It seems like every other day we're learning something new about our favorite stars, from their connections to royalty to the celeb roommates they kept quiet to their custom Barbies. And sometimes the most surprising facts come down to their roots. Ahead, 39 famous people you probably never knew were adopted.
The country star was adopted as an infant and raised outside of Jackson, Mississippi, with two older brothers. Her first foray into the music world was singing in the Baptist church her family belonged to. The rest, as they say, is history.
Nicole was raised in California by music legend Lionel Richie and his then-wife Brenda Harvey-Richie. Nicole's biological parents are often said to be friends of the couple and a one-time bandmate of Lionel, but it's never been confirmed. She was legally adopted at age nine.
Chenoweth was adopted at five days old and raised by her adoptive parents, Junie and Jerry Chenoweth, in Oklahoma. The singing powerhouse started preforming at an early age in the church circuit before she even entered high school.
Marilyn Monroe was born to an unmarried mother and was soon placed in various foster homes. At the age of 11, she lived with a family friend, Grace McKee Goddard, who eventually became her legal guardian. Monroe famously got married when she was 16 in order to get out of the foster care system.
The former Glee actress was adopted from Seoul, South Korea, when she was three months old. She was raised in East Meadow, New York, with her older brother, Gregg. She's the co-founder of Kindred: The Foundation for Adoption, which provides adoptees and their families with support, services, and resources.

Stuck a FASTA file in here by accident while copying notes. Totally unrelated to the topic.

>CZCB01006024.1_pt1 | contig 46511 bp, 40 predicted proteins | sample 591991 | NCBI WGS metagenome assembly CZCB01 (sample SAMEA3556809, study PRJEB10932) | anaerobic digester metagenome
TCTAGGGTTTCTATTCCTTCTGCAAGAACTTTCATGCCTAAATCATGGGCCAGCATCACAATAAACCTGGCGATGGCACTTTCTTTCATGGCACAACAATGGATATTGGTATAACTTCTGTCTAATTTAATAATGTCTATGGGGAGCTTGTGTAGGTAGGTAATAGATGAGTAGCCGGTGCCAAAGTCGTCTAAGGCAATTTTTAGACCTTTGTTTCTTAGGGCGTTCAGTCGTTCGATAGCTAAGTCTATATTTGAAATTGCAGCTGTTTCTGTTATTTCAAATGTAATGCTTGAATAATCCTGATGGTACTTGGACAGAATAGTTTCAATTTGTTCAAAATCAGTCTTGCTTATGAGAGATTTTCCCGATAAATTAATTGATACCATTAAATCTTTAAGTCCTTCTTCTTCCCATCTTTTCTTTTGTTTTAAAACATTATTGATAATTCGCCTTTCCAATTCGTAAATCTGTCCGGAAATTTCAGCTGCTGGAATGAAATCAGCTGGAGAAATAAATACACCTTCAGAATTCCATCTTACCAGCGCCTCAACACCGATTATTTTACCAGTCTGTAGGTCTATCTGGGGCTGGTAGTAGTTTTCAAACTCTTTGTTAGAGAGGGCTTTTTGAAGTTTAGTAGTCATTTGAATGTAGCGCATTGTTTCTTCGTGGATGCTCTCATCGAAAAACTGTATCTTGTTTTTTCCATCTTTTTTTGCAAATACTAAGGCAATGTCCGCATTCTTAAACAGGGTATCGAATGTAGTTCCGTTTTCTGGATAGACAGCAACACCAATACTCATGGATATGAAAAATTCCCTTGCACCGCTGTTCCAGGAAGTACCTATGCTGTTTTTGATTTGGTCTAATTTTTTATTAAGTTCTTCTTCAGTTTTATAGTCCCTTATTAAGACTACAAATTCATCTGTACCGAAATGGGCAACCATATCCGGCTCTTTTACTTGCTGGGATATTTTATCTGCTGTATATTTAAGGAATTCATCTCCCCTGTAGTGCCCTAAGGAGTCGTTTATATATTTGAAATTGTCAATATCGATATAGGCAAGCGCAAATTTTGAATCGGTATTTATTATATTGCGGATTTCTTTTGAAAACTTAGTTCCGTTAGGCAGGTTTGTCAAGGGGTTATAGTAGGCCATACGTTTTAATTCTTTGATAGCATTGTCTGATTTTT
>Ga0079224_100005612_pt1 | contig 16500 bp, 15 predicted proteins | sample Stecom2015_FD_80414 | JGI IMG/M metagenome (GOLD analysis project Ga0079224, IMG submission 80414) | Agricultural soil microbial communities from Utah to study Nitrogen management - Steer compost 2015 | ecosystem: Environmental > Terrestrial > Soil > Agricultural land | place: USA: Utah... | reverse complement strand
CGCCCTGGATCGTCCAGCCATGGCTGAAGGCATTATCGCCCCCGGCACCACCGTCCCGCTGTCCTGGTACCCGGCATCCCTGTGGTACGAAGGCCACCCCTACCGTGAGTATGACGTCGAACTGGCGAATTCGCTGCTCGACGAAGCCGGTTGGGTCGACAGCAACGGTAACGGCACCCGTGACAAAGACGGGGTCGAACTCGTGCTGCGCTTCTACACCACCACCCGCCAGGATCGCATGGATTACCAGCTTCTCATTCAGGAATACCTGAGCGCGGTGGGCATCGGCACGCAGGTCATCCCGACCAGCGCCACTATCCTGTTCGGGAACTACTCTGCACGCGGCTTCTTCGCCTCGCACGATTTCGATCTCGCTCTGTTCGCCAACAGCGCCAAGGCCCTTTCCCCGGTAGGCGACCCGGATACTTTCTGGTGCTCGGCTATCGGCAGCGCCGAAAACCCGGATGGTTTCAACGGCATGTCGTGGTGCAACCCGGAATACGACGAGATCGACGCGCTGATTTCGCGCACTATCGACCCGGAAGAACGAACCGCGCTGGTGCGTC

The actor was adopted by his maternal grandmother after his parents split when he was just seven months old. He grew up in Terrell, Texas, and can trace his acting and singing career all the way back to singing in his local church choir.
The Blondie singer was adopted by Richard and Catherine Harry when she was three months old. Long before she made a name for herself as a punk singer-songwriter at New York institutions like CBGB's and Max's Kansas City, she sang in church choirs in Hawthorne, New Jersey, where she grew up.
McLachlan was adopted at a young age and grew up in Nova Scotia, Canada. She took voice and guitar lessons while growing up. At the ripe old age of 17, she got her first recording contract offer with her band, October Game. Even though that deal fell through, we all know she hit it big just a few years later.
The former Little House on the Prairie star was adopted at birth and raised in a show business family. Her adoptive parents (Paul Gilbert and Barbara Crane) were both actors, so it's no surprise that Melissa became a child star when she was only 10.